“The Nativity Play” – a review
I went to a small local theatre production today and, frankly, I wish I hadn’t bothered. I should have known the calibre of performance we were going to experience by the theatre. It wasn’t so much a theatre as a small hall in a local infant school! Please don’t misunderstand my reservations, I’m all for supporting the arts at roots level, but the hall we were led into had very poor facilities indeed. The “stage” was nothing but a few benches supporting a rudimentary platform and the viewing area was simply row upon row of plastic seats hardly big enough to support a child, let alone a fully grown adult. Indeed, my ample buttocks nearly rode astride the sheet of plastic, which played merry havoc with my hemorrhoids. There was no bar, so I wasn’t able to partake in my customary pre-play Martini and, most disappointingly, there were no “nibbles”. Not even olives! This was enough to put me in an absolutely foul mood without even seeing one solitary minute of the production.
Well, when they started, I just sat then open-mouthed in horror. The thespians appeared to be nothing but a bunch of children aged around seven years old! It was evident that none of them had formal acting training and, I wouldn’t like to assume anything, but I would be surprised if there was a single Equity card between them! The acting was hammy, the lines were over-cooked, shouted, and, worse still, delivered with little expression. I simply didn’t believe their performances! As for the script, well, I don’t think it could have been less impressive if it had been written by a primary school teacher. The play itself, whilst admirably based on history and fable, was over-simplistic and, quite frankly, tedious. The story has been told over and over again and firmly believe that they should be ashamed of themselves if they were naive enough to believe that they could add anything to this often covered tale!
I have absolutely no idea who the director was, but they should have been dismissed well before this 45 minutes of tedium made it onto the stage. The choreographer and musical director should be ashamed of themselves as the music was unoriginal, without any invention, instrumentally, and the singing was flat, disorganised and grating. The dancing was simplistic, often horribly uncoordinated and amateurish. This is no exaggeration dear readers – the musical numbers literally looked and sounded like they were being performed by a bunch of primary school children accompanied by nothing but an upright piano! Have we not evolved musically at all since the 1920s? Shocking! On the plus side, their “singing”, if you could call it that, was loud enough not to be drowned out by my tutting, raspberry blowing and forceful booing. I got many disapproving looks from the rest of the audience, but I make no apologies for expressing my opinion in the customary manner!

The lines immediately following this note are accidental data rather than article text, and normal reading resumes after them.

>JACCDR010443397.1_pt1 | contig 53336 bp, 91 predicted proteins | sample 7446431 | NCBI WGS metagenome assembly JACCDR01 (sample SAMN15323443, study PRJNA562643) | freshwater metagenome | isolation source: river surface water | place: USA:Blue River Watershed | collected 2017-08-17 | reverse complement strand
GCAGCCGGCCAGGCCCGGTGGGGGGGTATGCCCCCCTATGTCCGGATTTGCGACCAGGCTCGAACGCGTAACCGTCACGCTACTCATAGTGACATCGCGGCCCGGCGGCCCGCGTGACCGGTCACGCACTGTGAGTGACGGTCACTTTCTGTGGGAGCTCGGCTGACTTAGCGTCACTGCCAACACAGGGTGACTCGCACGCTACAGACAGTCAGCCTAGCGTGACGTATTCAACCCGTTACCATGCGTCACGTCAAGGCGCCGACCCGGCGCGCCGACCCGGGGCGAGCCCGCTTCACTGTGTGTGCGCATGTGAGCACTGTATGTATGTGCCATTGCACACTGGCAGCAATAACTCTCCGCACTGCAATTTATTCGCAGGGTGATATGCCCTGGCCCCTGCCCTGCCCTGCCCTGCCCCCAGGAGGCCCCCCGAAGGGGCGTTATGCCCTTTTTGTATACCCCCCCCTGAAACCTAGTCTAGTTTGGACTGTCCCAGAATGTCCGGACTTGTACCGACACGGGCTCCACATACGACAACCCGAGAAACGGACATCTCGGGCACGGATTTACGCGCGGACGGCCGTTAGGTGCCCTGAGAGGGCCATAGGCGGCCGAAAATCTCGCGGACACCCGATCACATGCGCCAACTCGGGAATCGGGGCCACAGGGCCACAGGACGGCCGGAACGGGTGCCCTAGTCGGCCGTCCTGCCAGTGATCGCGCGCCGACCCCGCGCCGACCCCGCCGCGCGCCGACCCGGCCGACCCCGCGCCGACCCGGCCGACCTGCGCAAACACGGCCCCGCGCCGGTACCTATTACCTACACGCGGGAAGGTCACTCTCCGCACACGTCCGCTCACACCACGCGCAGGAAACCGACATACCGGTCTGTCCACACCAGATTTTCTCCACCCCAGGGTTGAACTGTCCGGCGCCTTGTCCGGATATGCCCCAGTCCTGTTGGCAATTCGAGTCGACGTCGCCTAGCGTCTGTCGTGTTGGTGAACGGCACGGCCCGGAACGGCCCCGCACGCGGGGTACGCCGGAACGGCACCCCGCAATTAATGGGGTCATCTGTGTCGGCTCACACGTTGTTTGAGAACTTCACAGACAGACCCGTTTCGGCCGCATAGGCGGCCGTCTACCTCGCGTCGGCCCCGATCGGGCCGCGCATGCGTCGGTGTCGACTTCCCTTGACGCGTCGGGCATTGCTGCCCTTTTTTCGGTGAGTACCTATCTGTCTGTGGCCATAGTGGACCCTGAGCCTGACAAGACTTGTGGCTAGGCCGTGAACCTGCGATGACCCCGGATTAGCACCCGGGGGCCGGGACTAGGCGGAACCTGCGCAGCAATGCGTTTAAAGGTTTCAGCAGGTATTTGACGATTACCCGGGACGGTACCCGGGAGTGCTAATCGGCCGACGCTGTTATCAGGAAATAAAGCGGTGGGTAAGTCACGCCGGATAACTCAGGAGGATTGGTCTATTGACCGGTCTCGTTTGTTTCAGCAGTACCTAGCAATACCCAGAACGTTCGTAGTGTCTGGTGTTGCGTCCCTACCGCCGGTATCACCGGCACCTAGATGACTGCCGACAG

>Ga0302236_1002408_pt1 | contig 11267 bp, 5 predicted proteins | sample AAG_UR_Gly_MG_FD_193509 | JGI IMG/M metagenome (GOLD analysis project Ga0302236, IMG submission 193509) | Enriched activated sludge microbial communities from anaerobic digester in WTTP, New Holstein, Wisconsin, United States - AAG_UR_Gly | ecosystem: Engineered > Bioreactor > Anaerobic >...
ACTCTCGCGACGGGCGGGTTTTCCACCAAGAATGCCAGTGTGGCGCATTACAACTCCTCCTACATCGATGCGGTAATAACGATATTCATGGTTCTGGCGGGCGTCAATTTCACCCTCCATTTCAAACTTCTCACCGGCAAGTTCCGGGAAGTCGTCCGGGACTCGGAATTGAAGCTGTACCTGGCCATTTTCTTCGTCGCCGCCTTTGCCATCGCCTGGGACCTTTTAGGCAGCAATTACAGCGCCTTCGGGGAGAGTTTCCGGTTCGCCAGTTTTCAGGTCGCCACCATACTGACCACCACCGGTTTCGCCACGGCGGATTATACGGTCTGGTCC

The one saving grace of the whole production was our little star, Bethany. A true pickled onion in a vat of festering puke! She delivered her lines like she was born to take the stage and acted the rest of the cast off the stage, just with her few lines as Narrator #3. It was almost worth sitting though the amateurish tosh and staring at the cobbled-together, crepe-paper scenery to see our little darling show the rest of the actors how it was done. Almost. Naturally, after the play was over, I threw rotten eggs, cabbages and tomatoes at the cast and crew, many of whom ran around in blind panic and sobbed uncontrollably, demanding their “Mummy”, whilst my companion fended off some of the audience who were misguidedly trying to tear me limb-from-limb. Theatre criticism is a tough job, my dears, but somebody needs to do it and it has to be somebody, such as yours truly, who has the courage of their convictions and loves true theatre enough to mercilessly pelt small children with rotten vegetables, rancid eggs and small items of furniture.
Of course, as is often the way, it all descended into one huge self-congratulating pat on the back for everyone concerned and no matter how loud I repeatedly shouted “you should all be ashamed of yourselves!” whilst standing on a chair, it didn’t discourage lots of clapping and cheering. Philistines. I managed to collar the producer of this farce and told her exactly what I thought of this “Nativity”, but she didn’t take my forthright criticism well nor seemed bothered about me giving her play a terrible write-up in my column. I didn’t pay heed to her feeble excuses about them “being children and trying their best” either. That’s simply not acceptable! If all they can collectively achieve, this artistically devoid pathetic excuse for theatre, then they should have never put this production before an audience in the first place!
Unfortunately, dear readers, I am writing this from a hospital bed in Brighton General, because a few of the actors’ friends and family members were waiting for me outside armed with rudimentary weapons and, sadly, I took a bit of a kicking. One always suffers for one’s art, my dears… but the pain of the physical blows were nothing compared to having to sit through that 45 minutes of utter dross! The play closes today, so you couldn’t go even if you were a masochist and wanted to. Personally, I think that’s a blessing, but it does mean that you missed Bethany’s performance. Still, if the production tours and you are ever invited to see this “nativity”, I urge you to give it a wide berth, for the love of theatre! Unless Bethany is in it, of course, because she was simply magnificent.
1 out of 10.